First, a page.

Later, on the recording, my Uncle Jules said that his three older brothers decided that they would buy Uncle Jules a musical instrument.  They chose for their little brother a trumpet and paid one dollar for each of his music lessons.  Unfortunately, the music teacher only had Buddy play scales–never a tune that might be recognized.  Uncle Jules kept playing the scales, but was disappointed with the gift.  What he had really been hoping for was a bicycle.  When his brother Jimmy discovered what his little brother really wanted, Jimmy and their mother found a used bicycle for five dollars.  Despite the bike’s having no fenders, “Buddy” was delighted with this special gift from his mother and his brother Jimmy.  (After World War II, the entire Massa family was immensely proud of Jules for earning a degree in mechanical engineering from Purdue University.)


As a brother, son, husband, father, friend, neighbor, and co-worker–James (“Jimmy”) Massa was an understanding and giving person.  After more than two decades since my father’s passing on December 1, 1997, he still gives to me in so many ways.  On the hardest and happiest of days, his memory gives us strength and love.


My dad ended every phone call and every day with saying “I love you.”  His love is especially fondly remembered and endures.


MUSICAL NOTE:  In loving memory of–

James F. Massa (father of Mary Elizabeth and Alice; July 11, 1913-December 1, 1997) and

Jules A. Massa (father of Nancy and Kenny; June 18, 1926-July 10, 2018)–

I share with you a link to the 1954 hit “Oh, My Papa,” as sung by Eddie Fisher.


Blessings to all,

Alice and Leader Dog Willow


July 11, 2018, Wednesday



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  1. Dear Alice,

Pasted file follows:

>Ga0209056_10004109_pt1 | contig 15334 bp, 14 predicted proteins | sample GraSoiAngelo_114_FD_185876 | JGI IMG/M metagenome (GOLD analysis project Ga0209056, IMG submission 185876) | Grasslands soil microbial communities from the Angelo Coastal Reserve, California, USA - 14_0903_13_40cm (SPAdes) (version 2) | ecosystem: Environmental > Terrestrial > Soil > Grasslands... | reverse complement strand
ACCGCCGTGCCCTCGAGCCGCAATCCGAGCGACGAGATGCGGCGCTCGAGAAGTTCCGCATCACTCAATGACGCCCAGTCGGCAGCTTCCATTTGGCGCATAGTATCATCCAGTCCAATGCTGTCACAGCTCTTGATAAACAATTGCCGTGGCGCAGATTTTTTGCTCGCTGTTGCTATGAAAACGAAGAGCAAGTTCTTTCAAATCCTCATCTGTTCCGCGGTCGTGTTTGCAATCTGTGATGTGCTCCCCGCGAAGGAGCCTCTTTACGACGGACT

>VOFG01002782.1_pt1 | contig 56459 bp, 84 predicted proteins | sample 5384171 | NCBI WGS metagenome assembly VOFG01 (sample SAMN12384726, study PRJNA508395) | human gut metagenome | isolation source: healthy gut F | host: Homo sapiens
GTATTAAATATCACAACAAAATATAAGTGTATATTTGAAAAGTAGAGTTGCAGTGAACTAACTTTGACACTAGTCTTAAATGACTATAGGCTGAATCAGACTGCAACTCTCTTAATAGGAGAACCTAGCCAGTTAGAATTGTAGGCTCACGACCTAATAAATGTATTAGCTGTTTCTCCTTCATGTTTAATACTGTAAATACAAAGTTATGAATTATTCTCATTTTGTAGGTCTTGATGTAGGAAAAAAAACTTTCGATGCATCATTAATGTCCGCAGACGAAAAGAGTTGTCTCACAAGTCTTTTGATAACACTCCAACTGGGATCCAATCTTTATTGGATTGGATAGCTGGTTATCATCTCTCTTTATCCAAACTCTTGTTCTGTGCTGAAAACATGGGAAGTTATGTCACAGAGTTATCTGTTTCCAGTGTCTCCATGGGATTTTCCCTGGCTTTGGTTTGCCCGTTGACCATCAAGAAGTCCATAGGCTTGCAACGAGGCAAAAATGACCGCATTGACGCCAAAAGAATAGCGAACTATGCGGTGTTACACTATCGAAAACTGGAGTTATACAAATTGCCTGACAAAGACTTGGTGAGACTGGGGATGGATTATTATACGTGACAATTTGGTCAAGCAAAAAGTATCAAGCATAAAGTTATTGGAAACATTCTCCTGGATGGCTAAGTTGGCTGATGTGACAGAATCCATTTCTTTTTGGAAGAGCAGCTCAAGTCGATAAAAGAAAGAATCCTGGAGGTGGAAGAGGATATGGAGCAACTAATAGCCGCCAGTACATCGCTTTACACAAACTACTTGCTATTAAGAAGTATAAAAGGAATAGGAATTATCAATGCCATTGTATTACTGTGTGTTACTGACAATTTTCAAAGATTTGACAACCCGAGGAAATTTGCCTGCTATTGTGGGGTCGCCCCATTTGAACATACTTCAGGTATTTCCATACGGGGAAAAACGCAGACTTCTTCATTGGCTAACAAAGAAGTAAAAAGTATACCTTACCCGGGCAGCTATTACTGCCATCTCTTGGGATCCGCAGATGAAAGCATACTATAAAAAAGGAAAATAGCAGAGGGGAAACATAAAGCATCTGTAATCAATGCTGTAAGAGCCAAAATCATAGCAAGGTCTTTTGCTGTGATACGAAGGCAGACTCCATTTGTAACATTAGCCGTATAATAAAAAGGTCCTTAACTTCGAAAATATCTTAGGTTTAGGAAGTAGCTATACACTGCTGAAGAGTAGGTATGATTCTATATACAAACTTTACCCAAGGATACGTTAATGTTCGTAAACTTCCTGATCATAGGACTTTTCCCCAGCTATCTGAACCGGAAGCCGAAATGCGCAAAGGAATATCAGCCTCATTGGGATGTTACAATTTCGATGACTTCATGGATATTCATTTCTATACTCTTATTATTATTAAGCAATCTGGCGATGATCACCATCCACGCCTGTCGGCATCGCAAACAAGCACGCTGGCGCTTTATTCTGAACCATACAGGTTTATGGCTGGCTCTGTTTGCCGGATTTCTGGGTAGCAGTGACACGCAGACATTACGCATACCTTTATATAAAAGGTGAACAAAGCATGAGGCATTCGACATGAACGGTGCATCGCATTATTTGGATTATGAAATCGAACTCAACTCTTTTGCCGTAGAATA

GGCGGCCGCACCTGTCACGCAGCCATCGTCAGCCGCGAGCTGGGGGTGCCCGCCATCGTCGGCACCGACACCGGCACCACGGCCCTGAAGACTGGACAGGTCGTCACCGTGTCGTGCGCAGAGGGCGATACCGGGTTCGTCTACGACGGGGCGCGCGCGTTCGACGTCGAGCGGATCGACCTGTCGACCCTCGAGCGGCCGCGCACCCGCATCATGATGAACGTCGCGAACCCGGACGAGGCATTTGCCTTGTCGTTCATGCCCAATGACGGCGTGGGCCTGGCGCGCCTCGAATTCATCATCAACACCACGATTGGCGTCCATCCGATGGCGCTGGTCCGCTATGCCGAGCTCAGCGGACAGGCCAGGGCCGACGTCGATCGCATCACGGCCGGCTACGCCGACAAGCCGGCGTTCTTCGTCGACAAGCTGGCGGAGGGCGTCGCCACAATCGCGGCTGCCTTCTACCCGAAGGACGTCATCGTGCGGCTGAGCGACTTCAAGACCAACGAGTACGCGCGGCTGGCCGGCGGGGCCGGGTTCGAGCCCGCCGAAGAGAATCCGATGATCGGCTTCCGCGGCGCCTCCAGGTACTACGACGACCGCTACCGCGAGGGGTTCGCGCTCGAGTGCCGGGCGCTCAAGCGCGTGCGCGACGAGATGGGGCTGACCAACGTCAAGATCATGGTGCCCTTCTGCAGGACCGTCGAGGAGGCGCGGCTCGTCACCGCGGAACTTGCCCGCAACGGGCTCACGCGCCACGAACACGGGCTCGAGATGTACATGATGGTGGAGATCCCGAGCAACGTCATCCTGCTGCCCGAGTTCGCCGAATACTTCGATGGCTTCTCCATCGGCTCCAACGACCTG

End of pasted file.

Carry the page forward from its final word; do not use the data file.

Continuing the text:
Thank you for sharing these endearing memories of our amazing father and uncle as only you can! I have always admired our grandparents for their courage in leaving the “old country” to begin a new life in America. These two special immigrants also need to be recognized for fostering a remarkable relationship of lifelong love and devotion among their four sons and one daughter. Throughout their lives–from childhood to old age–the Massa boys and their sister deeply loved and cared for each other. How blessed we are to have grown up in this environment where still today the cousins, grandchildren of James and Elizabeth Massa, continue this strong feeling of family devotion and love in spite of the thousands of miles that separate us! Although we will greatly miss our dear Uncle Jules, as we do our wonderful dad–knowing that Uncle Jules is reunited with his brothers is a comforting thought.
    Love to you and Willow,

  2. Sue McKendry permalink

    Alice–Wonderful memories of your father and uncle and now they are enjoying a happy reunion. Good for you that you will always keep the desk set and table and chairs. We have several pieces of furniture from our parents and they will always have a place in our home. It is so nice to have a tangible connection to our past when we use these items. Your father must be smiling a lot when he reads your grateful comments. –Sue

  3. Carole permalink

    Alice, this is another beautifully written memory of your father and uncle. Our sympathy is extended for your family’s loss of Jules, who was another kind, gentle, and distinguished man. I appreciate Mary mailing the lovely memorial card, which held a summary of his family life and professional accomplishments.

    • Carole–Special thanks for the very kind words about my Uncle Jules.

      Take care–Alice and Willow